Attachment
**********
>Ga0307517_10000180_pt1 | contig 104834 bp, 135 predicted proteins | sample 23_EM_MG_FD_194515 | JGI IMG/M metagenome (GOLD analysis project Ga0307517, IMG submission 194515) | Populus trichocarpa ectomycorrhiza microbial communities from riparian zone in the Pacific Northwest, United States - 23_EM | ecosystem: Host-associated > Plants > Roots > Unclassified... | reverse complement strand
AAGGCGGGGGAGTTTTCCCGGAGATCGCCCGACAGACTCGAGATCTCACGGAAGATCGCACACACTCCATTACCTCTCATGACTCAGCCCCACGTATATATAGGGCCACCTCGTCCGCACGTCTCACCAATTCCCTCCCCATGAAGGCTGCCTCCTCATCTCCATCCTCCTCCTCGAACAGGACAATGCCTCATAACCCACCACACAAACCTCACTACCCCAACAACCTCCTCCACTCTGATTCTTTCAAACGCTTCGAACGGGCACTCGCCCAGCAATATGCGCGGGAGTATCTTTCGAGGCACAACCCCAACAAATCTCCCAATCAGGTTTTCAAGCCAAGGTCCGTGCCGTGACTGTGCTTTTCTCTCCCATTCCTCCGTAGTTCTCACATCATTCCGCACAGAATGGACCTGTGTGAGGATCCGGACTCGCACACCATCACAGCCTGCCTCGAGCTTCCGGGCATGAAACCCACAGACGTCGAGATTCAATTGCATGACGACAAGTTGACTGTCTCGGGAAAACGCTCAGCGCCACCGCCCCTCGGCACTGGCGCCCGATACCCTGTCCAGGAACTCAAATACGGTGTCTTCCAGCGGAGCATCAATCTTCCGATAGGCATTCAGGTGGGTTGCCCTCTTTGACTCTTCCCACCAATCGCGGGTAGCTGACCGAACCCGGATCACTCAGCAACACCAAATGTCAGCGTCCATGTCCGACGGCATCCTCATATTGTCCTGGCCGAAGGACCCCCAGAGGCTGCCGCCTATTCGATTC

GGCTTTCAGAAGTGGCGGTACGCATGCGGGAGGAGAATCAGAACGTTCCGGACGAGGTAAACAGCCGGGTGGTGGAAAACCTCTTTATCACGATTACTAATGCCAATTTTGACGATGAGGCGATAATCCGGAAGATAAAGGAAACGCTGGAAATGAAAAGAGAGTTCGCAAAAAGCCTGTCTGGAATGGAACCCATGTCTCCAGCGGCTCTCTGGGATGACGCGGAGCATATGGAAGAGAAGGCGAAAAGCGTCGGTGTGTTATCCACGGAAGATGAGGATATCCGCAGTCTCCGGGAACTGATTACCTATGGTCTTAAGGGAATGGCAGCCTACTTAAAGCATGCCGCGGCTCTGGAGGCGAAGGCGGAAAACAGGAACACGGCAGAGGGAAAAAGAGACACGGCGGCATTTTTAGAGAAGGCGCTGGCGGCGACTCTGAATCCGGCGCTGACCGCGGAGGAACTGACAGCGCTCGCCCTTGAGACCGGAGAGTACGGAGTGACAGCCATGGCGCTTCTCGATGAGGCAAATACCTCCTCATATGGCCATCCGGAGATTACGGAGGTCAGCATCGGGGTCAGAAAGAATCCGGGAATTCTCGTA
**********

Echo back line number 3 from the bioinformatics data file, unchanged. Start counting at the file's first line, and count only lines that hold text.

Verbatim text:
GGCTTTCAGAAGTGGCGGTACGCATGCGGGAGGAGAATCAGAACGTTCCGGACGAGGTAAACAGCCGGGTGGTGGAAAACCTCTTTATCACGATTACTAATGCCAATTTTGACGATGAGGCGATAATCCGGAAGATAAAGGAAACGCTGGAAATGAAAAGAGAGTTCGCAAAAAGCCTGTCTGGAATGGAACCCATGTCTCCAGCGGCTCTCTGGGATGACGCGGAGCATATGGAAGAGAAGGCGAAAAGCGTCGGTGTGTTATCCACGGAAGATGAGGATATCCGCAGTCTCCGGGAACTGATTACCTATGGTCTTAAGGGAATGGCAGCCTACTTAAAGCATGCCGCGGCTCTGGAGGCGAAGGCGGAAAACAGGAACACGGCAGAGGGAAAAAGAGACACGGCGGCATTTTTAGAGAAGGCGCTGGCGGCGACTCTGAATCCGGCGCTGACCGCGGAGGAACTGACAGCGCTCGCCCTTGAGACCGGAGAGTACGGAGTGACAGCCATGGCGCTTCTCGATGAGGCAAATACCTCCTCATATGGCCATCCGGAGATTACGGAGGTCAGCATCGGGGTCAGAAAGAATCCGGGAATTCTCGTA